The importance of public investment in education across the lifecycle, and a particular focus on lifelong learning cannot be underestimated. The latest OECD Skills Outlook 2021 (OECD, 2021) backs this up – pointing out that lifelong learning is key if individuals are to succeed in labour markets and societies shaped by trends including environmental changes and digitalisation, as well as sudden shocks like the Covid-19 pandemic. The European Commission’s proposal to introduce individual learning accounts was conceived out of an urgent need to broaden access to adult learning opportunities. Notwithstanding this need, it remains the case that the cost of courses, loss of income due to taking time off work to train, and lack of awareness of opportunities all perform as difficult barriers across the EU. Cedefop’s latest estimates provide further impetus to the cause, suggesting that 46% of the adult population in the EU-28 area will need to engage with lifelong learning in the coming years. As it stands, however, only 11.1% of adults benefit from adult learning, meaning that the EU failed to reach its target of 15%. If we are to close this evident gap between reality and aspiration It is essential that lifelong learning and skills development is properly resourced and supported.
Investing in lifelong learning, however, does not merely entail allocating funds towards improving employability. While this is no doubt important, particularly for increasing lifelong learning participation rates for adults with lower skills who are still less likely to avail of education and training opportunities, it is equally important to consider lifelong learning in a broader sense. Moreover, it is short-sighted to assume that the ability to ‘learn to learn’ is not an essential requirement for furthering skills and competencies throughout life – which subsequently improves employment prospects regardless. Investing in lifelong learning demands a recognition of personal needs and aspirations and not solely a reflection of job demand on the labour market.
A more holistic idea of lifelong learning takes into account all education and training during a lifetime, including both initial education and training and adult learning. It is, in this sense, ‘lifelong’ and ‘lifewide’, covering learning in institutions, families, communities and workplaces. It is also considered ‘life-deep’, assuming the ongoing and active assimilation and mobilisation of knowledge.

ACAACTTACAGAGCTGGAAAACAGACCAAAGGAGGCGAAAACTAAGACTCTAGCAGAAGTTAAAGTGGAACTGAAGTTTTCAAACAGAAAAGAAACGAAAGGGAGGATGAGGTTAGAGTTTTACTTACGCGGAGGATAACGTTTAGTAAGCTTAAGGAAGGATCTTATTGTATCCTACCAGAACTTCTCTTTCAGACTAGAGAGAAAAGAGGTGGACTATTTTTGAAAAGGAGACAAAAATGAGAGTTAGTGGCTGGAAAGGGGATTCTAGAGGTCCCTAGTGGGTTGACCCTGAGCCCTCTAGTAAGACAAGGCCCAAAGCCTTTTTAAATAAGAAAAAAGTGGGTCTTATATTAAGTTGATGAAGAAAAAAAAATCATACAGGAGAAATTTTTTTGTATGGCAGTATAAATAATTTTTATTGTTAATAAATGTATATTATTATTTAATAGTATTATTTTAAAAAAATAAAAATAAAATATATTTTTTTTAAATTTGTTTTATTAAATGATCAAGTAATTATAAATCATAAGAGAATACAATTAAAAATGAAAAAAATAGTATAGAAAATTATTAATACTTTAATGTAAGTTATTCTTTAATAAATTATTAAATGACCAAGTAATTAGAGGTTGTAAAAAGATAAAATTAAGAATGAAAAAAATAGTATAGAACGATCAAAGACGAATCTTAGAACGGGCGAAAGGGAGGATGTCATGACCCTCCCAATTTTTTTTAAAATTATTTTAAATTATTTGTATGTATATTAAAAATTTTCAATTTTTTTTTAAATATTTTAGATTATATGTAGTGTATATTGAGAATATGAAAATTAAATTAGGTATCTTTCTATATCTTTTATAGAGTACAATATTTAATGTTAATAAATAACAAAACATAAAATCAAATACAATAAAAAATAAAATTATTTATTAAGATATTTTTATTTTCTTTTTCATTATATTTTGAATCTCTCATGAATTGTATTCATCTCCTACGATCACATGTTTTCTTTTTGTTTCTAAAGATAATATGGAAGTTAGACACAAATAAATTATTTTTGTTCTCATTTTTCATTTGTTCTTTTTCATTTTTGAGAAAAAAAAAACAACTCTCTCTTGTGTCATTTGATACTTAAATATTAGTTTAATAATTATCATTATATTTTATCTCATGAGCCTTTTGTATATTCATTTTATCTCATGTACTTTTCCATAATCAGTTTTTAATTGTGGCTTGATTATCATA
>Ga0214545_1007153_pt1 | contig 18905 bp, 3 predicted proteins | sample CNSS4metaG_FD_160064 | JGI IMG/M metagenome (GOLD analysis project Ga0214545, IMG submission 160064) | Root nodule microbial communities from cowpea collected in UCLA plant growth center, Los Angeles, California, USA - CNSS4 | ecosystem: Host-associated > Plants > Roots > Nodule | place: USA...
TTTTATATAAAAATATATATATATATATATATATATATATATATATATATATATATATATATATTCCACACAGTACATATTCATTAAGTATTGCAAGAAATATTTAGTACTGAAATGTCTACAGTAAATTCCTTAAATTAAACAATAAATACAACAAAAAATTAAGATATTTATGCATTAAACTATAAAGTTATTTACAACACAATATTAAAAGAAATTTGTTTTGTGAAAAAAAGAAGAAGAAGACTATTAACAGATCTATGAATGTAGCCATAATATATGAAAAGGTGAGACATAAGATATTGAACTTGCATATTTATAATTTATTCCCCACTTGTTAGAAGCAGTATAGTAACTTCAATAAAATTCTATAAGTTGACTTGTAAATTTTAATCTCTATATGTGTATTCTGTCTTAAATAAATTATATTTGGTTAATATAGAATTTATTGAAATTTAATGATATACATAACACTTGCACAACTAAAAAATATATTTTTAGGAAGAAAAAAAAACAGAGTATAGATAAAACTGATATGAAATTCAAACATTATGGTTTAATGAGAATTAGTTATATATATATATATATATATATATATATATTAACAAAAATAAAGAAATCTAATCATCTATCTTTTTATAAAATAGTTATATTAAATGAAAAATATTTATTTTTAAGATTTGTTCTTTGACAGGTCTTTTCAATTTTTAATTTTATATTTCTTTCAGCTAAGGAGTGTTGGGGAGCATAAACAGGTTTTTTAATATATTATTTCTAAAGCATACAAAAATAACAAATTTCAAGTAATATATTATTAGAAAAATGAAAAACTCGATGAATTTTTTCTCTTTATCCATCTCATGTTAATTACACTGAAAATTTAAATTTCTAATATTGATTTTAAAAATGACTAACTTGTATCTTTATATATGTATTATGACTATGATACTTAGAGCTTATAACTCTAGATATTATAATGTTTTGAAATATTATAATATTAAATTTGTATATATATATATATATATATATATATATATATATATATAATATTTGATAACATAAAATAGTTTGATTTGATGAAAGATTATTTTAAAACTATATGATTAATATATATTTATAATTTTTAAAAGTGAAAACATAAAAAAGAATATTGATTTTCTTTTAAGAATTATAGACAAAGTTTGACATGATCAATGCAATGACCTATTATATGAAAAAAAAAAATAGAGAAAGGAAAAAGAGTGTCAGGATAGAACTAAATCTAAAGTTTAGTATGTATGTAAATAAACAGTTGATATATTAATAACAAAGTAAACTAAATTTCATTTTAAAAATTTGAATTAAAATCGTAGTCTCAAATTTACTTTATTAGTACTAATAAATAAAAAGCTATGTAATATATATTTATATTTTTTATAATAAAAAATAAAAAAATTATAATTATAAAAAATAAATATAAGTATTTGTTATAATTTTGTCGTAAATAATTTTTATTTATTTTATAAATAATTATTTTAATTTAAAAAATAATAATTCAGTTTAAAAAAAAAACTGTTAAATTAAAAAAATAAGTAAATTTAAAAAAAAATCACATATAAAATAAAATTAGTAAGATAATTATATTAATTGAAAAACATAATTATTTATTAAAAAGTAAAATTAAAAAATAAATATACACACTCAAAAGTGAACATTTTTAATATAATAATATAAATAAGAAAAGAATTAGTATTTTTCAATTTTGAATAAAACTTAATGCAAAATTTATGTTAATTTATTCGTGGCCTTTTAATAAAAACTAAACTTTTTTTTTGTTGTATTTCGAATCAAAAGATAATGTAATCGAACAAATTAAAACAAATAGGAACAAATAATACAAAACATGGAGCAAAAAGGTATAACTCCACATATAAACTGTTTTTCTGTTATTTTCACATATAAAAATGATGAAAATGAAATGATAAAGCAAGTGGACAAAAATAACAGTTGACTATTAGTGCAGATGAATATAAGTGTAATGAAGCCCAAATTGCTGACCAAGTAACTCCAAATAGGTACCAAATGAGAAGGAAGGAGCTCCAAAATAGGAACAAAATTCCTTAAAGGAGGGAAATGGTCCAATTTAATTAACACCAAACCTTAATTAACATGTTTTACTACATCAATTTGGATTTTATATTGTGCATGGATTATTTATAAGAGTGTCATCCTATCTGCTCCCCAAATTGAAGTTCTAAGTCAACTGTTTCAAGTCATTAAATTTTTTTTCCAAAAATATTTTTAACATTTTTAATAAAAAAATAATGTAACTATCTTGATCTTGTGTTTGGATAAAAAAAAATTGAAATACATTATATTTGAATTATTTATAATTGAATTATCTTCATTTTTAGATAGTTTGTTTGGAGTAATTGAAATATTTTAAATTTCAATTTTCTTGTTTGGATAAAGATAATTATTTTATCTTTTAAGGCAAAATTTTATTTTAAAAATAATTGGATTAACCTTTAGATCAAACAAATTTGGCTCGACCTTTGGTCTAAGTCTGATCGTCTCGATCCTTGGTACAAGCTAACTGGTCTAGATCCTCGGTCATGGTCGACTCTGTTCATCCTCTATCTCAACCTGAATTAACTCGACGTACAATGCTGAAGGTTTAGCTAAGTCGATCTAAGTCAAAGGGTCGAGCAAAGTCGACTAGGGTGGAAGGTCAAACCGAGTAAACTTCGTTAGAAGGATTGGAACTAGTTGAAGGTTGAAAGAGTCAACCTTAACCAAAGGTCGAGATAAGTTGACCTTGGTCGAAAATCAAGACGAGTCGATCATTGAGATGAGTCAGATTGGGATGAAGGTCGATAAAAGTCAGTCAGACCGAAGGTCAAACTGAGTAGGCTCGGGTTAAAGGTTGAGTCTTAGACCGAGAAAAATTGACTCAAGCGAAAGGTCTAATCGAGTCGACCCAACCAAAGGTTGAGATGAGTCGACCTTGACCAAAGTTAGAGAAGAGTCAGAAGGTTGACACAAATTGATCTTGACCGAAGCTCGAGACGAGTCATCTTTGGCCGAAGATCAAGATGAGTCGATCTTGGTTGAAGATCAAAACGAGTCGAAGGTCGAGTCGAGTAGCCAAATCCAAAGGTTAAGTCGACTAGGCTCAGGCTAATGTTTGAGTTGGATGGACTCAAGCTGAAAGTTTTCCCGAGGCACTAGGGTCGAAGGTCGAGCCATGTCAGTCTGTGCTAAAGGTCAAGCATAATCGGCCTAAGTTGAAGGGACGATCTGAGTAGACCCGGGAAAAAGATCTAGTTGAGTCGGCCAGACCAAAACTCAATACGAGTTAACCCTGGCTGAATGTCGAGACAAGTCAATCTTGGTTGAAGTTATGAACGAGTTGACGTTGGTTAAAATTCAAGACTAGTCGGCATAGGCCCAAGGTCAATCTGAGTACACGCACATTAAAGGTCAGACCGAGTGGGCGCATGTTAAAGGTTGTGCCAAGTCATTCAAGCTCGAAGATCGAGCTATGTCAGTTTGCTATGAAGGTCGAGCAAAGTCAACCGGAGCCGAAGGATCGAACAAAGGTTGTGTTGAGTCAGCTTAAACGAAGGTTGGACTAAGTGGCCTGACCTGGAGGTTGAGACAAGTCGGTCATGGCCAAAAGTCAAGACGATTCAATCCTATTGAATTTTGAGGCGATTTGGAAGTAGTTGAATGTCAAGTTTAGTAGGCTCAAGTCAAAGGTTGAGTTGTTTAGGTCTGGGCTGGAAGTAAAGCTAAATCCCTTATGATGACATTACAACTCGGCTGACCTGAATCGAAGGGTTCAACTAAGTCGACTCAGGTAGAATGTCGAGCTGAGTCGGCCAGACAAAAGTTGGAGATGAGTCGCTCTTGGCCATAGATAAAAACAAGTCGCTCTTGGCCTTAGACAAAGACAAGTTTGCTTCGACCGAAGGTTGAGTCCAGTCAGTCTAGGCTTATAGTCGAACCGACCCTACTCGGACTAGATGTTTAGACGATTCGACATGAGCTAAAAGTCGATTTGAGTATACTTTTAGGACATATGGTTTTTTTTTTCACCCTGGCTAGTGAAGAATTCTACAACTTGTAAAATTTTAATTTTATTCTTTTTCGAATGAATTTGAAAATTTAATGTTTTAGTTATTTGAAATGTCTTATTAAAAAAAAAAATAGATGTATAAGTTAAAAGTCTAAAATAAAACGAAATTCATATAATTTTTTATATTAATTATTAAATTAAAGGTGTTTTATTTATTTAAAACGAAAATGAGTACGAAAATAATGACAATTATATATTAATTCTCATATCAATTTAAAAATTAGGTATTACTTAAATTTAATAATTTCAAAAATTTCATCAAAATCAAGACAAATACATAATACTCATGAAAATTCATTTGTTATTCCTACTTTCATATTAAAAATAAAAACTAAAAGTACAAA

This notion of lifelong learning imagines a sort of ‘universitisation’ of life, wherein learning can occur selectively and broadly at all times. It is as much concerned with building the capacity of people to actively engage and construct meaning as it is with operating as an employment tool fit for the 21st century.
Notwithstanding the popular support for incorporating lifelong learning strategies and initiatives; the crux of the matter remains that funding tends to be relatively low across the EU for lifelong learning. Only around 0.1 to 0.2% of GDP accounts for public expenditure on adult education (EESC 2020 here) and lifelong learning strategies tend to be severely underfunded. If we are to provide lifelong learning for all, an increased level of financial support is required in conjunction with institutional paradigm shifts.
It goes without saying that achieving good educational outcomes requires appropriate spending. For one, increasing public revenues, and allocating more of these additional revenues to lifelong learning is necessary. For two, strengthening social protection measures that improve access to lifelong learning opportunities for all would also make strides towards realising lifelong learning at any point in time as an entitlement for all. The point is simple: if we are to realise current lifelong learning aspirations and achieve EU targets, sufficient and continuous resources and support are required. The value of lifelong learning cannot be understated, and neither can the funding.